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Sir Foster Cunliffe, 3rd Bt. of Acton Park, Wrexham, Denbighshire

John Hoppner

Artwork Details

Sir Foster Cunliffe, 3rd Bt. of Acton Park, Wrexham, Denbighshire
circa 1787-1810
John Hoppner
oil on canvas
105 1/2 in x 69 1/2 in x 5 in (267.97 cm x 176.53 cm x 12.7 cm)
Museum purchase made possible by the Margaret Watson Parker Art Collection Fund


Subject Matter:

Hoppner grew up in the court of King George II, even rummored to be his illegitimate son, and became an important potrait painter for the British aristocracy. After painting a potrait of the Baron's wife, Lady Cunliffe (1781-82, National Gallery of Art), Hoppner depicted Sir Foster Cunliffe at the hunt. Here, Cunliffe wears the uniform of the Royal Society of British Bowmen, a group he founded in 1787. This group was relatively progressive for the time period, as they included women among their membership. Cunliffe is shown in the picturesque landscape of his recently-acquired, titled estate (1785) Acton Park in Denbighshire, near Wrexham. His family's fortune came from trade, including participation in the slave trade before it was outlawed in Britain. Hoppner painted this portrait around the time that he was appointed as the official portrait painter to the Prince of Wales.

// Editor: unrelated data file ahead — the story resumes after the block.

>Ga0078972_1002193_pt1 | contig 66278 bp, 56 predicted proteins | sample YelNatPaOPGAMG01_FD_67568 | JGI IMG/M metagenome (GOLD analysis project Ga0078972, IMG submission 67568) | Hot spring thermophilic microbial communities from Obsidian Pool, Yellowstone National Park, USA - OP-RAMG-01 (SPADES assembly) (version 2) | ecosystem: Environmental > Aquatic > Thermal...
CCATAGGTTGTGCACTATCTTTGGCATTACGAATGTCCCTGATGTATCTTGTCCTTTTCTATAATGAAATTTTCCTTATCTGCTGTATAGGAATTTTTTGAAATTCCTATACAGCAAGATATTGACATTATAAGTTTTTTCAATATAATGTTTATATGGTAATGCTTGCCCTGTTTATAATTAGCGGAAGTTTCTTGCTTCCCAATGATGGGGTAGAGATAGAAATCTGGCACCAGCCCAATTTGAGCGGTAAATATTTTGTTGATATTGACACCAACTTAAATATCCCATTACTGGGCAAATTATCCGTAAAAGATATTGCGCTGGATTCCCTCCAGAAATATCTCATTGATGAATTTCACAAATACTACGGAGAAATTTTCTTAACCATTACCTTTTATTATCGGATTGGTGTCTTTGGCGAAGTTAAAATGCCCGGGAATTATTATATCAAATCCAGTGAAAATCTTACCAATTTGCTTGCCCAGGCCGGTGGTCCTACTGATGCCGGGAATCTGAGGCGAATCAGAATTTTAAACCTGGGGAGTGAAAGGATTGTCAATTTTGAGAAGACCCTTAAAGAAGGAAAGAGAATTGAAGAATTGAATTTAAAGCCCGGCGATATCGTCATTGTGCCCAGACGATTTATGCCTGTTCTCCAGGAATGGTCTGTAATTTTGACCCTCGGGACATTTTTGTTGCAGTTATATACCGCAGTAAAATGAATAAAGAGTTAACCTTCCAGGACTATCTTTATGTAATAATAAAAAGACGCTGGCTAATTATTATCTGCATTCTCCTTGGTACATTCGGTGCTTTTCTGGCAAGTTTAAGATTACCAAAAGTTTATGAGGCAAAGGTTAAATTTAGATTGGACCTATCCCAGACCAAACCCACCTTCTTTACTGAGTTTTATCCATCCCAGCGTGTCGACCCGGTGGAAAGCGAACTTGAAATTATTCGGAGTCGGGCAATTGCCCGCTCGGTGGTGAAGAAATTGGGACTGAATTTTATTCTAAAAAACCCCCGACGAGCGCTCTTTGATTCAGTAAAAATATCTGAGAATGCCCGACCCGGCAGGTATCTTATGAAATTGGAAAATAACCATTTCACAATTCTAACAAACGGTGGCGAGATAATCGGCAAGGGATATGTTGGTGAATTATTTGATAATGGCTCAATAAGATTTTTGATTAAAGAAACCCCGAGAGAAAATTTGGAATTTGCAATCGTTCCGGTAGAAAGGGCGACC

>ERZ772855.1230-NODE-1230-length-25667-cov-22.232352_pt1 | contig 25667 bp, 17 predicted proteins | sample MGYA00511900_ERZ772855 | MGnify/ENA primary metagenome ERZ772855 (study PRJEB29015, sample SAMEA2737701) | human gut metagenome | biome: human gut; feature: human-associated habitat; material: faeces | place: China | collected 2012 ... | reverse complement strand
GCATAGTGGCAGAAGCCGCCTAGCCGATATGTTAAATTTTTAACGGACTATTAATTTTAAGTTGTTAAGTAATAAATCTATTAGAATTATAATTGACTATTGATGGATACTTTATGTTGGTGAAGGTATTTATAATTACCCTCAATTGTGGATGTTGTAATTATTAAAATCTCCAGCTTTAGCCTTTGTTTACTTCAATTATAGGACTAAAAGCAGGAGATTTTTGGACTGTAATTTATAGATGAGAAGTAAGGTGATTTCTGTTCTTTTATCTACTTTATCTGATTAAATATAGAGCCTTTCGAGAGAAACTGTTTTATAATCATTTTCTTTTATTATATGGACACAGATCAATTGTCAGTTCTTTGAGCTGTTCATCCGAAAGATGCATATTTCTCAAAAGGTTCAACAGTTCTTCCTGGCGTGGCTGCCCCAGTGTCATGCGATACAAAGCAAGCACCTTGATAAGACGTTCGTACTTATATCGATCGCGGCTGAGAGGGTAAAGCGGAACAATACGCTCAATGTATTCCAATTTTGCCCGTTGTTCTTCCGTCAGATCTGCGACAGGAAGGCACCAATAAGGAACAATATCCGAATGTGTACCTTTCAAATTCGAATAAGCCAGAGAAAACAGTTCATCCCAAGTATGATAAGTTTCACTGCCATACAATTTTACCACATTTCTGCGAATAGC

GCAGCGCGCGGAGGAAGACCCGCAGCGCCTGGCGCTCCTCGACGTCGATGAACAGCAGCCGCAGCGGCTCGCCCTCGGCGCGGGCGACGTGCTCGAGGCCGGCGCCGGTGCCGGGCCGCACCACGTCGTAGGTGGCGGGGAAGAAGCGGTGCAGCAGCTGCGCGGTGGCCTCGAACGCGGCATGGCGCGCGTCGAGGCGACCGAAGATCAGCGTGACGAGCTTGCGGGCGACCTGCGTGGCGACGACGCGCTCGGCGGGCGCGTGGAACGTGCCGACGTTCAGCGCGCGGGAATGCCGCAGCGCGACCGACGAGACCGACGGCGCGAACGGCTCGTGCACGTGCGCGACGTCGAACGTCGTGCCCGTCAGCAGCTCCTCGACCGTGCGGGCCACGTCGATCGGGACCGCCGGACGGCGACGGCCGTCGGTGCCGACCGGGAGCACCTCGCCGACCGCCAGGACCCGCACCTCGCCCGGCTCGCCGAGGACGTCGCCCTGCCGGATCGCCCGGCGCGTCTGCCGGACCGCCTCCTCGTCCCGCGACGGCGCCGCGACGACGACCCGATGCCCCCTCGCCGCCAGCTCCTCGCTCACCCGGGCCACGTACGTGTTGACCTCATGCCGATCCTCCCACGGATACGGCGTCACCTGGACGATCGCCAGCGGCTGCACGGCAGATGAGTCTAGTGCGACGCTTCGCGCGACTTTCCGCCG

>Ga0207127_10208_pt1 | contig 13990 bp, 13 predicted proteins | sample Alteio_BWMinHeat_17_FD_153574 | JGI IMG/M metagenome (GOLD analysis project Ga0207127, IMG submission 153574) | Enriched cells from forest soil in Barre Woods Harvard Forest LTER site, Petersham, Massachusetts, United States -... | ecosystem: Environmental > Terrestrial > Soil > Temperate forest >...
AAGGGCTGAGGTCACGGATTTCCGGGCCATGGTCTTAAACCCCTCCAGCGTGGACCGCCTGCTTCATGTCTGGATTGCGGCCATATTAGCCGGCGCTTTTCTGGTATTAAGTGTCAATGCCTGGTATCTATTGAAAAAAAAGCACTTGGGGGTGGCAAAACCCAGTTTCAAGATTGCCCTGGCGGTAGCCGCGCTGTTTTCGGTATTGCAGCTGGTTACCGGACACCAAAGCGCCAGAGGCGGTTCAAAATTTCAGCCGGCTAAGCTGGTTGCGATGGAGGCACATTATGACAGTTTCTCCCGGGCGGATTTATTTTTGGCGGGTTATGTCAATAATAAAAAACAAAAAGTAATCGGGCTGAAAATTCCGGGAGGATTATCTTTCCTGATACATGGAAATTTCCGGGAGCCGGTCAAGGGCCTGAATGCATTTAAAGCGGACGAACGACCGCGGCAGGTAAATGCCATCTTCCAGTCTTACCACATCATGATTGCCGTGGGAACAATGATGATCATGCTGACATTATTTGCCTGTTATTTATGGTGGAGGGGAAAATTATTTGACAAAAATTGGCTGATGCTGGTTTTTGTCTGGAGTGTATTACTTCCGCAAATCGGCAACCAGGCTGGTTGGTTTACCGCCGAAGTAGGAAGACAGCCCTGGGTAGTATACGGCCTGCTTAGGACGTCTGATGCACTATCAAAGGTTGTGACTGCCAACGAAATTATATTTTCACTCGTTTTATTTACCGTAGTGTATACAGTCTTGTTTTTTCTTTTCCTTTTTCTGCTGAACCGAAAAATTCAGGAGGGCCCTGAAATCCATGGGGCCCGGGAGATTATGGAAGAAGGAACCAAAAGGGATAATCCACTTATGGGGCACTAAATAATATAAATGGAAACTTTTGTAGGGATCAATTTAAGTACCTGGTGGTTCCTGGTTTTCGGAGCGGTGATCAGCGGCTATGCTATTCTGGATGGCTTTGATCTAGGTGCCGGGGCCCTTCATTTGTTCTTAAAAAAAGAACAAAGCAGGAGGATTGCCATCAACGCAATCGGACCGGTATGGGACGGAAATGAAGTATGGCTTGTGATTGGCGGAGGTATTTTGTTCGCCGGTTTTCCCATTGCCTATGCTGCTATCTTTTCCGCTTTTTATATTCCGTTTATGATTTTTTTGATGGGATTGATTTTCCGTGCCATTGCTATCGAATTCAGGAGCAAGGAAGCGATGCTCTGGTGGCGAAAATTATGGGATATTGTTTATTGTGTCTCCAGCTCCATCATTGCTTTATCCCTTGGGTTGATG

Physical Description:

A full-length portrait of a standing male in a lanscape setting. To the left of the composition stands a pair of birches near the figure; to the right, the landscape opens up to a distant expanse of trees and hills. The man stands facing to the right but looking out of the canvas to the left. He holds a bow and quiver of arrows; a black hat with a feather is on the ground at his feet. He is dressed in tan pants and waistcoat with a green frock coat and black boots.

Usage Rights:

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